Critic Reviews



Based on 44 critic reviews provided by
Chicago Sun-Times
This is not a sermon or a homily, but a visualization of the central event in the Christian religion. Take it or leave it.
If an age produces the renditions of classic stories that reflect those times, then The Passion of the Christ, which is violent, contentious, emotional, extreme and highly proficient, must be the Jesus movie for this era.
A serious, handsome, excruciating film that radiates total commitment.
Powerfully moving and fanatically obtuse in equal doses. The typical star rating doesn't apply, because scenes range from classic to poor and all stops in between.
Seems to be exactly the movie Mel Gibson wanted to make as an abiding profession of his traditionalist Catholic faith. On that score it is a success.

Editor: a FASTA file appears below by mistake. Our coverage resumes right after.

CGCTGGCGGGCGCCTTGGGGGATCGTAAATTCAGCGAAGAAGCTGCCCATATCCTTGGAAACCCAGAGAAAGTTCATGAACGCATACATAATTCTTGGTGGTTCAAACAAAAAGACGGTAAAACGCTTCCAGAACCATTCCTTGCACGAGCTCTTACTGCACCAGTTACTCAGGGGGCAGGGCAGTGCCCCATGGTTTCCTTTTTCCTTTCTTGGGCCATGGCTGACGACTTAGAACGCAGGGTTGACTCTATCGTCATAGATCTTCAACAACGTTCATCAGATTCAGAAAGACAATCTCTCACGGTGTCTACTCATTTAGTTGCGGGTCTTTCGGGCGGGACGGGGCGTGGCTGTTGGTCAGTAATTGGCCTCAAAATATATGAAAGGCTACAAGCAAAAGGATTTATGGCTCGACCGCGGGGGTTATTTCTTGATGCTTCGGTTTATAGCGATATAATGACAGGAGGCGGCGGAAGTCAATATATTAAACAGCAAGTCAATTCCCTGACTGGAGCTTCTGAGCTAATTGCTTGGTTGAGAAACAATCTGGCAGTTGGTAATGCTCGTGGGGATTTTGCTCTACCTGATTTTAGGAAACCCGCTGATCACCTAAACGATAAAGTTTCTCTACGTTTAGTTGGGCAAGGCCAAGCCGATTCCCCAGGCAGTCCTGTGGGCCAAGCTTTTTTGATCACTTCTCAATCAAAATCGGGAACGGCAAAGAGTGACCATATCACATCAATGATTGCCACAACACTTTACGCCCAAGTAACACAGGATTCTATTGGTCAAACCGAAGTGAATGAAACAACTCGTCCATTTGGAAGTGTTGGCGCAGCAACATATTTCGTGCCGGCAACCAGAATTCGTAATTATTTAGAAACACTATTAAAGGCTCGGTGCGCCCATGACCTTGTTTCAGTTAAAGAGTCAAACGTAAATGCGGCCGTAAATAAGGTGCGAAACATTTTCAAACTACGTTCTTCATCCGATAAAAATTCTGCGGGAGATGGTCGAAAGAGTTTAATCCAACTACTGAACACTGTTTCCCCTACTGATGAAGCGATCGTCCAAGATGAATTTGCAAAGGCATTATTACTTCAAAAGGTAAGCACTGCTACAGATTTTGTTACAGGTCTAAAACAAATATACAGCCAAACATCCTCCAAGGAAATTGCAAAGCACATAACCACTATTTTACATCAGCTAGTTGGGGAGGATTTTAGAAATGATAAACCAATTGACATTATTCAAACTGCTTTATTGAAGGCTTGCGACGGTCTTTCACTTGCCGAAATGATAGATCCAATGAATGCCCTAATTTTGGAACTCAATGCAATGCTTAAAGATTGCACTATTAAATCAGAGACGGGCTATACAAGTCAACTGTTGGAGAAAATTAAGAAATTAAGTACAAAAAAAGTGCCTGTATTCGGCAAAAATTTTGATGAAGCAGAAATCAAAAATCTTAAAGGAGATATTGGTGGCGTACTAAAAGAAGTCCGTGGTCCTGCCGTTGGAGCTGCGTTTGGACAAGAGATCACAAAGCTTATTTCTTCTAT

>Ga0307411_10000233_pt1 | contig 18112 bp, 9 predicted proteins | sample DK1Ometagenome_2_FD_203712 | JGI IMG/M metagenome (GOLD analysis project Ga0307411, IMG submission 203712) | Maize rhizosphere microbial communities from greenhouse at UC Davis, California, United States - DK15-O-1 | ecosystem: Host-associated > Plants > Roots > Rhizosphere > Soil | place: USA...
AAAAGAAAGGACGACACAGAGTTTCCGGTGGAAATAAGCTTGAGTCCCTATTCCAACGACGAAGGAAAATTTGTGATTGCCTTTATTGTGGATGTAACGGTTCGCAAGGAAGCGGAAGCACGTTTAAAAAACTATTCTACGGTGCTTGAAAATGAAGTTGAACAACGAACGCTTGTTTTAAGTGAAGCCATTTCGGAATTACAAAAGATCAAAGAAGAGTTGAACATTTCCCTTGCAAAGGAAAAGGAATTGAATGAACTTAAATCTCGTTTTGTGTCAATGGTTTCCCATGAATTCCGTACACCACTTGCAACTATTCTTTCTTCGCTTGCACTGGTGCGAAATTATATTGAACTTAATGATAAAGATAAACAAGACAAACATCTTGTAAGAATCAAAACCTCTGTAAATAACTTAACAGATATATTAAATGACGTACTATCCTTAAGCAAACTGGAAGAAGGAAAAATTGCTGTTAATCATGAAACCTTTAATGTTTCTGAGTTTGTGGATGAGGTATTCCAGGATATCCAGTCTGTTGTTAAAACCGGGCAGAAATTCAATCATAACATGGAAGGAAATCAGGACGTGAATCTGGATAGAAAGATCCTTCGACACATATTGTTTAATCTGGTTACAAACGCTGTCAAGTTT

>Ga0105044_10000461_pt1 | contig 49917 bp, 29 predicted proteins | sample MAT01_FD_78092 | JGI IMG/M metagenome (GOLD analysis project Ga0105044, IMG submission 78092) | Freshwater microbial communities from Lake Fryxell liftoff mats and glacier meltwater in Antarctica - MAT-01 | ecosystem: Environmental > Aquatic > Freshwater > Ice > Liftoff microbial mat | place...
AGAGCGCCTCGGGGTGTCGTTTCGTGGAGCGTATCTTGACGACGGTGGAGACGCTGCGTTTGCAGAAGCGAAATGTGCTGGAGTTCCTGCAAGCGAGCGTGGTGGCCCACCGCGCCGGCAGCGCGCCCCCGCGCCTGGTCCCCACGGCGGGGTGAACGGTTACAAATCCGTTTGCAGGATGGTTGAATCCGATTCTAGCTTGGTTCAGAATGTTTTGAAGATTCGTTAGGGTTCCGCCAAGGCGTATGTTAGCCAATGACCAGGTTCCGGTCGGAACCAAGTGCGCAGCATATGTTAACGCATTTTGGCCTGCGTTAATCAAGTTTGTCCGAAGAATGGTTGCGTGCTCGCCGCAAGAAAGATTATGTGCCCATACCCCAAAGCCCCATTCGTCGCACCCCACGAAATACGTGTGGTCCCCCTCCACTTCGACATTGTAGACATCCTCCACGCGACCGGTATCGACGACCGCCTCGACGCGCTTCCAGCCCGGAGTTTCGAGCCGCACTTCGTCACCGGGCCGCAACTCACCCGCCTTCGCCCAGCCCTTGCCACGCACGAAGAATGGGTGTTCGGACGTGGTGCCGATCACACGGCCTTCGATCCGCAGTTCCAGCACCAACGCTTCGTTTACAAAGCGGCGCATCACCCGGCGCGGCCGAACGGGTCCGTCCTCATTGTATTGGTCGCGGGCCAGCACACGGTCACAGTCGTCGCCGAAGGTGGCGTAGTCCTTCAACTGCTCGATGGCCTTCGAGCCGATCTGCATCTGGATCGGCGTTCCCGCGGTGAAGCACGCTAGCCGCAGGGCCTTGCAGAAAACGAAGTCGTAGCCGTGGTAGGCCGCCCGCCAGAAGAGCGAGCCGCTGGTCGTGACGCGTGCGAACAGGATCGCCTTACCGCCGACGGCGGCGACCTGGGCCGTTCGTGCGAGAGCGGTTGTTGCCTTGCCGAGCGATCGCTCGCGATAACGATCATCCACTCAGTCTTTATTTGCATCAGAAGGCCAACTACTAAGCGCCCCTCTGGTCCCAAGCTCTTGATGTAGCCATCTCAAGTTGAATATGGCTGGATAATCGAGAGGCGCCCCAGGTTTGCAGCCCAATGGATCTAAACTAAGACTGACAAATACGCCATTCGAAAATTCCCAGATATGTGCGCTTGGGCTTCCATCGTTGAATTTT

Chicago Tribune
More spirit and grace and less blood and guts may be what Passion needs.
Gibson's intense concentration on the scourging and whipping of the physical body virtually denies any metaphysical significance to the most famous half-day in history.
Instead of being moved by Christ's suffering, or awed by his sacrifice, I felt abused by a filmmaker intent on punishing an audience, for who knows what sins.
New York Magazine (Vulture)
It isn't just the violence that is overplayed. There is so much creepy-Gothic Sturm und Drang in The Passion that at times it seems as if Clive Barker should get credit for the story along with Matthew, Mark, Luke, and John.
The New Yorker
By embracing the Roman pageant so openly, using all the emotional resources of cinema, Gibson has cancelled out the redemptive and transfiguring power of art. [1 March 2004, p. 84]

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